It is a commonly believed that the ongoing increase in data collection by governments and private industries will drive the progress of scientific advancement and the production of new, useful knowledge. This guide focuses on a specific quality of data: open data. When applied to data, the term "open" means that the data are freely available to be accessed by anyone to use, modify, or share for any purpose. This also encompasses the freedom to redistribute the material to anyone anywhere without restriction.
A Short History of Open Data:
While the open data movement has gained a great deal of traction in the last decade, the origin of the concept can be traced back to the first half of the Twentieth Century. In 1942, the American Sociologist Robert King Merton argued that research results should be shared with everyone and that researchers should give up intellectual property rights to allow for the communal progression of knowledge to continue to flourish at the quickest-possible pace.
In 2007, a group of internet and open-knowledge activists met in Sebastopol, California with the goal of defining the concept of open data and develop principles that would allow others to define and evaluate open data sources. Some of these individuals are well-known internet figures, such as Lawrence Lessig, the founder of the Creative Commons licenses and Tim O'Reily, the originator of several internet movements like Web 2.0. The Sebastopol meeting led to the determination that public data is a commonly-owned property in the same way an idea is a commonly-owned property. The collaborators built this principle on the foundation of open-source technologies, which emphasize openness, participation, and collaboration among users. The principles of open-source technology and open data would go on to become a cornerstone to the Obama Administration's open government policy, which mandates that government agencies with over a hundred million dollars budgeted toward research and development must make the data they collect and the results of their research openly available to the public.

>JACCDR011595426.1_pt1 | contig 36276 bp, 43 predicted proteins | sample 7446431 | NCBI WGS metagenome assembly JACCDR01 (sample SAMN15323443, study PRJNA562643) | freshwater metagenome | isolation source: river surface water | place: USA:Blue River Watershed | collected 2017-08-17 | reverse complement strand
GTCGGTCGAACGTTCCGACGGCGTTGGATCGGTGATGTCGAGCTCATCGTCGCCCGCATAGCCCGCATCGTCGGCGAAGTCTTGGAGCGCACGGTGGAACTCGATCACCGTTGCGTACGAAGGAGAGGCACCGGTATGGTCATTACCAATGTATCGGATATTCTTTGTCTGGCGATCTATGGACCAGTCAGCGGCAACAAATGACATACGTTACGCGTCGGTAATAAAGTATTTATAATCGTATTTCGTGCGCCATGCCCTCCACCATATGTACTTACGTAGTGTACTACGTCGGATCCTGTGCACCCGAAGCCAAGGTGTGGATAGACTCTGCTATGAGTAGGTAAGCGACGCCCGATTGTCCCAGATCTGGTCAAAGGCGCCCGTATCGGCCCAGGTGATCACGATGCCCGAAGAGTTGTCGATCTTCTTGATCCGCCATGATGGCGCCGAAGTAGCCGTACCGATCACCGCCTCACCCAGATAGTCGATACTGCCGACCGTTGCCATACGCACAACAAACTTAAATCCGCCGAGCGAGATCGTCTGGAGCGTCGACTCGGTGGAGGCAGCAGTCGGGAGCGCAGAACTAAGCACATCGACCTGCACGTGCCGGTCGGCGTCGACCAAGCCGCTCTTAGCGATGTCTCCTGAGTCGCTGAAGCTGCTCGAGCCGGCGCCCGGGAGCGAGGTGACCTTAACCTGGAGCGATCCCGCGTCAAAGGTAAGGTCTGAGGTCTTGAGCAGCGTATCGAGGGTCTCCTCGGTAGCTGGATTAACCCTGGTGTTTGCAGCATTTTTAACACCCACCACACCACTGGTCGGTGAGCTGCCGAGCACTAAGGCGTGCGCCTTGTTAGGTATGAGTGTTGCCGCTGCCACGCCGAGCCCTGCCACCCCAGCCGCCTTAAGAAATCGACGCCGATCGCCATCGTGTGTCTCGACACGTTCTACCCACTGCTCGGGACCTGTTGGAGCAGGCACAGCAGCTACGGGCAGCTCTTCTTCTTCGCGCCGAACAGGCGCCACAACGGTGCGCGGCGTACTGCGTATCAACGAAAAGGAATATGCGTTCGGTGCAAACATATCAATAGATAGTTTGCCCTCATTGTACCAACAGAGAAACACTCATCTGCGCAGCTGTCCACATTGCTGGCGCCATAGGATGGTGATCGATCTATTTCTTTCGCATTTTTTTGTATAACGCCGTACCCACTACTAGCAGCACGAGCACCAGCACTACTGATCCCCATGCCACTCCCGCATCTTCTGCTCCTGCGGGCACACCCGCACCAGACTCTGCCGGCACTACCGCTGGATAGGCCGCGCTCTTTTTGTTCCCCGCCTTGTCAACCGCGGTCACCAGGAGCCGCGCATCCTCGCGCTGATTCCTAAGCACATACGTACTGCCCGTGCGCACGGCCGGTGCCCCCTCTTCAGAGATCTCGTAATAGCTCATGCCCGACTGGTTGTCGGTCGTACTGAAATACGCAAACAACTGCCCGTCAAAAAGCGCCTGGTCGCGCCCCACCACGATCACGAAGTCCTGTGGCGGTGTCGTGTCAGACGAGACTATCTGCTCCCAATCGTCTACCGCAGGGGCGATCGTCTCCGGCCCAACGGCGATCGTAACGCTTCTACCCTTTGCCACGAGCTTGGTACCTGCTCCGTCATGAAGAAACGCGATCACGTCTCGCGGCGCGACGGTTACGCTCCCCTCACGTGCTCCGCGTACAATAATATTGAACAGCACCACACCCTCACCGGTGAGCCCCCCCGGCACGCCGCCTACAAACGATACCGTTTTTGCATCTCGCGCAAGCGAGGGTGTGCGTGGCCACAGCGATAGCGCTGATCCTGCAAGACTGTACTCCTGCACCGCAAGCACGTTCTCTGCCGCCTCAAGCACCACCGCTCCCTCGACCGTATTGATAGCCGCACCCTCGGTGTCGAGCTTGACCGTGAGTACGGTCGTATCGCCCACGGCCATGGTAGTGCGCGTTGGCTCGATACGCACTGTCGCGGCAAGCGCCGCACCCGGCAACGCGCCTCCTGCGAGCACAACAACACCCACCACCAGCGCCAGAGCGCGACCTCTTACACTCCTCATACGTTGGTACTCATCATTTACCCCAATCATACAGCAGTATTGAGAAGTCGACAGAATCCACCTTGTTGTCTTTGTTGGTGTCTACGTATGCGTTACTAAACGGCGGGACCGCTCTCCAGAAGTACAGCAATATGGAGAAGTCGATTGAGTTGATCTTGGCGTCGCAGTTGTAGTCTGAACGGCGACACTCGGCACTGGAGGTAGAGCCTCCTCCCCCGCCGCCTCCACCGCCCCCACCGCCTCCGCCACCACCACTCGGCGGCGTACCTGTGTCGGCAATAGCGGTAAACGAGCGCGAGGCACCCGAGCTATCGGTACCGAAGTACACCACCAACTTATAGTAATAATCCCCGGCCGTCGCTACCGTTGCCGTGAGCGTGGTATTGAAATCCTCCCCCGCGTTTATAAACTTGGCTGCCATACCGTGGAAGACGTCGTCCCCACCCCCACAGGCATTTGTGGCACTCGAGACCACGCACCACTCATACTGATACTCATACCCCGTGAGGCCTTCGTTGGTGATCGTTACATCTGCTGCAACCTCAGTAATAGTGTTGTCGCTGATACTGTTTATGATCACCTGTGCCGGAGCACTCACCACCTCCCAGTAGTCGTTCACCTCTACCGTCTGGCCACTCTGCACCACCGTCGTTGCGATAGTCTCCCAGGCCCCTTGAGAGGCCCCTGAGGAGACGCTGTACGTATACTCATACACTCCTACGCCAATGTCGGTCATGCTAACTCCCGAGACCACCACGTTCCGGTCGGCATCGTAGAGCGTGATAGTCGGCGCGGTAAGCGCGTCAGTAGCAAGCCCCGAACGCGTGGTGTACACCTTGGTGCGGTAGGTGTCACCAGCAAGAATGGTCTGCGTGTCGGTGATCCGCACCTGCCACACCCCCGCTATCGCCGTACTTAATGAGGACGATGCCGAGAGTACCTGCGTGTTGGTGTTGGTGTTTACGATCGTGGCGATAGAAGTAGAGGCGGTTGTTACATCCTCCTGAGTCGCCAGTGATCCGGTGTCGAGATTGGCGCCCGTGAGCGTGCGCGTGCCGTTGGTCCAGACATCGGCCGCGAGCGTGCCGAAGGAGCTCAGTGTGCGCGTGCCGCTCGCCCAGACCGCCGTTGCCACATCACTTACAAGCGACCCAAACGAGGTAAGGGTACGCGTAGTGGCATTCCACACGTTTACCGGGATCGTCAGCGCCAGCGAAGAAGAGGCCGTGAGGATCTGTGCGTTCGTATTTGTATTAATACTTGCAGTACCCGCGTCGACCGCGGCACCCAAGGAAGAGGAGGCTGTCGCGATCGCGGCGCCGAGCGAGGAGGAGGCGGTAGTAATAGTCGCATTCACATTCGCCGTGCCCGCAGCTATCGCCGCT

Open data empowers people. It gives us the chance to access important information and the ability to use that information to achieve a better understanding of the world around them. Open data has the potential to help people see a clearer picture of human behavior, as well as the current state of affairs of their local communities, regions, nations, and and can even yield more precise perspective of the entire globe.
This perspective is important, because it arms people with more precise information on issues that need to be resolved and knowledge gaps that need to be filled. Open data enables those who are not associated with a particular government department, industry, or field of study to join in on conversations. This gives people the opportunity to work to develop tools and disseminate knowledge that improves the world and educates others. We have already seen projects driven by data drawn from open sources produce high-impact results. The videos below feature a few such projects.